How to Make Aspirin if You're Lost in the Woods

Three Parts:Gathering IngredientsMaking the AspirinTaking the Medicine

If you ever find yourself lost in the woods and in need of pain relief, then a willow tree, a fire, and some water may be the answer. Willow bark contains salicylic acid, which is the active ingredient in aspirin. If you can find a willow tree, then you can use its bark to make yourself a cup of willow bark tea. Keep in mind that even though this is a natural remedy, there are potential side effects and some people should not use willow bark at all.

Part 1
Gathering Ingredients

  1. Image titled Make Aspirin if You're Lost in the Woods Step 1
    Learn which types of willow trees contain the most salicylic acid. There are many different types of willow trees and not all of them have high levels of salicylic acid. Salicylic acid is the active pain-relieving and anti-inflammatory component that is used to make aspirin. The types of willow trees with the highest levels of salicylic acid include:[1][2]
    • Salix alba (White or European Willow)
    • Salix purpurea (Purple Willow)
    • Salix nigra (Black or Pussy Willow)
    • Salix fragilis (Crack Willow)
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    Look for a white willow tree first. Your best bet is to find a white willow tree. White willow trees grow throughout much of the US, Europe and Asia and they are common in forested areas.[3] Features of a white willow tree include:[4]
    • A rough grayish bark
    • Irregular “furrows”
    • Smaller branches and twigs that are slender, golden brown and flexible
    • Leaves that are long and slender (2–4 inches long) with a fine serration at the edges
    • Tops of the leaves are shiny and green, while the undersides of the leaves are white and silky
    • Leaves alternate instead of being opposite one another
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    Keep in mind that any willow tree will do. All willow trees all contain some amount of salicylic acid in the bark, so it is okay to use a different type of willow tree. For example, if you are by a river, then you can use a river weeping willow.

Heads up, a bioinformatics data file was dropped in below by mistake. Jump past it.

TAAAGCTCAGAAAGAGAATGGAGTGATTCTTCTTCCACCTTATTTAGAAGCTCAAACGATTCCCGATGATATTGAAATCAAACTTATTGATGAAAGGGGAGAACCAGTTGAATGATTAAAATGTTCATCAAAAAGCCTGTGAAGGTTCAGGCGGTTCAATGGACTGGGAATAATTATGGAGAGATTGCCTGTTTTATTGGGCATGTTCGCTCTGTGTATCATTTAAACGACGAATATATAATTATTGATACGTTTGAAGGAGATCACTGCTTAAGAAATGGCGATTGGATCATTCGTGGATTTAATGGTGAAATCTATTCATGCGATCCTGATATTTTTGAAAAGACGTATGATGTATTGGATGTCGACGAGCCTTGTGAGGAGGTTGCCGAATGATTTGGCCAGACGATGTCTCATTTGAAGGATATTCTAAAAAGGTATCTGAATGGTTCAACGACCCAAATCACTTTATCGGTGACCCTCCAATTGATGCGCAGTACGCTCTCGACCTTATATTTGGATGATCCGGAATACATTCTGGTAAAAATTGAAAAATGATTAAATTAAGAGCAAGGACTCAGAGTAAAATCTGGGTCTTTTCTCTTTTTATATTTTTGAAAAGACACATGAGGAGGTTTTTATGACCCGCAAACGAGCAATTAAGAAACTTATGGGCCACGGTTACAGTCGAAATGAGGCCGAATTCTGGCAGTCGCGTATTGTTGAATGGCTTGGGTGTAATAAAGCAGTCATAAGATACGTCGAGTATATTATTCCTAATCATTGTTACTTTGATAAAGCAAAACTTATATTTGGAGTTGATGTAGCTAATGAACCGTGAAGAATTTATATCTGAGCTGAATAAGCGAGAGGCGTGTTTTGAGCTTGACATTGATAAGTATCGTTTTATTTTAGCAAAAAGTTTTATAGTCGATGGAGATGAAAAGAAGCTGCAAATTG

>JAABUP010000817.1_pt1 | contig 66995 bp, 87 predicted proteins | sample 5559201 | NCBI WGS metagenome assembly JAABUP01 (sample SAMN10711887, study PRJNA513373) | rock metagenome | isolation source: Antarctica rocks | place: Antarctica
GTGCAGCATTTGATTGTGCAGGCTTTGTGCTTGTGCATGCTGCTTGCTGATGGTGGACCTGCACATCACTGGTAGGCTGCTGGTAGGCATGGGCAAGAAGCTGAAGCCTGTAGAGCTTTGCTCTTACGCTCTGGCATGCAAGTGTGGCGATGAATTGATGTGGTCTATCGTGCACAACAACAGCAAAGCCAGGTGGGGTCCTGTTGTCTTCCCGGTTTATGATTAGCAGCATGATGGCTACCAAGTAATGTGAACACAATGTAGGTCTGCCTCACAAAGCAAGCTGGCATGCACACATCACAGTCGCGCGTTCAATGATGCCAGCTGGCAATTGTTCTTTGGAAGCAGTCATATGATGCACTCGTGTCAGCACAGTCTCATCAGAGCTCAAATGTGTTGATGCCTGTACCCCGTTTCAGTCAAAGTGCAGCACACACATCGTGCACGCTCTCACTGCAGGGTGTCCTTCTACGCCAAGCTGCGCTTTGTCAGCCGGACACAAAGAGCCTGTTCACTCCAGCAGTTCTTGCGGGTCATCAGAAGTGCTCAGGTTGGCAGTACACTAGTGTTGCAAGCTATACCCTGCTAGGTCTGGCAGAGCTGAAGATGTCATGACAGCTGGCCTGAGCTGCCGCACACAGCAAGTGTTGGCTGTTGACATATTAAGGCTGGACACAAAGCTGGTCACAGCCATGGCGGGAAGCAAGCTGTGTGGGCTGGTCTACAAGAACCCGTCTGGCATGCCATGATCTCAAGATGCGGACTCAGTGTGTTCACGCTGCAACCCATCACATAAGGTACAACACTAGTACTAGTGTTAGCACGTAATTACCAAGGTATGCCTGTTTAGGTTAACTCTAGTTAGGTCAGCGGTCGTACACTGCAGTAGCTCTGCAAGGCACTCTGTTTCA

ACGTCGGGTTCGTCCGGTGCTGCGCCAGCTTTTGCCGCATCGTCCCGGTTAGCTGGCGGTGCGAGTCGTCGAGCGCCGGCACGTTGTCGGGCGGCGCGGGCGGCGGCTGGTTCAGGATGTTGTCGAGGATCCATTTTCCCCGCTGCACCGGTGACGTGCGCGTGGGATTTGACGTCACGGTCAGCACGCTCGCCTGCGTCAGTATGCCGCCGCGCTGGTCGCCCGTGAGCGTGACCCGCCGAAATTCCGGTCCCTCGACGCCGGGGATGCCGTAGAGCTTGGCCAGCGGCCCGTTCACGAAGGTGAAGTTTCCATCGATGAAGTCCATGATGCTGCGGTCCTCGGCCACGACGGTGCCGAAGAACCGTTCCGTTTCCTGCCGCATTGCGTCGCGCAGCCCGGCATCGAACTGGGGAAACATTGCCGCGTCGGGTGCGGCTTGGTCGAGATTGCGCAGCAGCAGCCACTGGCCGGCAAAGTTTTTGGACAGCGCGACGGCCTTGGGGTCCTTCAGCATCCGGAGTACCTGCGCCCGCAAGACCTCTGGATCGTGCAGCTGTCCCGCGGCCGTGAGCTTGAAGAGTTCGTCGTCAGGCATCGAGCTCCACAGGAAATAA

• When in doubt check the leaves to see if they share the features of white willow leaves. Willow tree leaves are distinctive, so checking the leaves may be the best way to identify the tree as a willow.
  4. Image titled Make Aspirin if You're Lost in the Woods Step 4
    Harvest some willow bark. Once you find a willow tree, try to find some loose bark and pull it off. As you pull off the bark, make sure that you are getting the papery material that underlies the bark.
    • It is a good idea to strip the bark from younger branches rather than the trunk. The bark from the trunk is harder to remove and it is also tougher to break up for boiling.

Part 2
Making the Aspirin

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    Dry the strips if you have time. If you are not in immediate need of the medicine, you should allow the strips to dry out a bit before using them. Lay them on a rock or other dry place in the sun for several hours. If you need the medicine right away, you can skip the drying step.
  2. Image titled Make Aspirin if You're Lost in the Woods Step 6
    Start a fire. The best way to make willow bark tea is to boil the bark in water. To do that, you will need to make a fire. Boiling the water that you will be using for your tea is also the best way to disinfect and purify the water.
    • You will also need a container to boil the water in, ideally made of metal. If you do not have a container, then you will need to search the area for something made from metal, glass, or clay that you can use to boil water.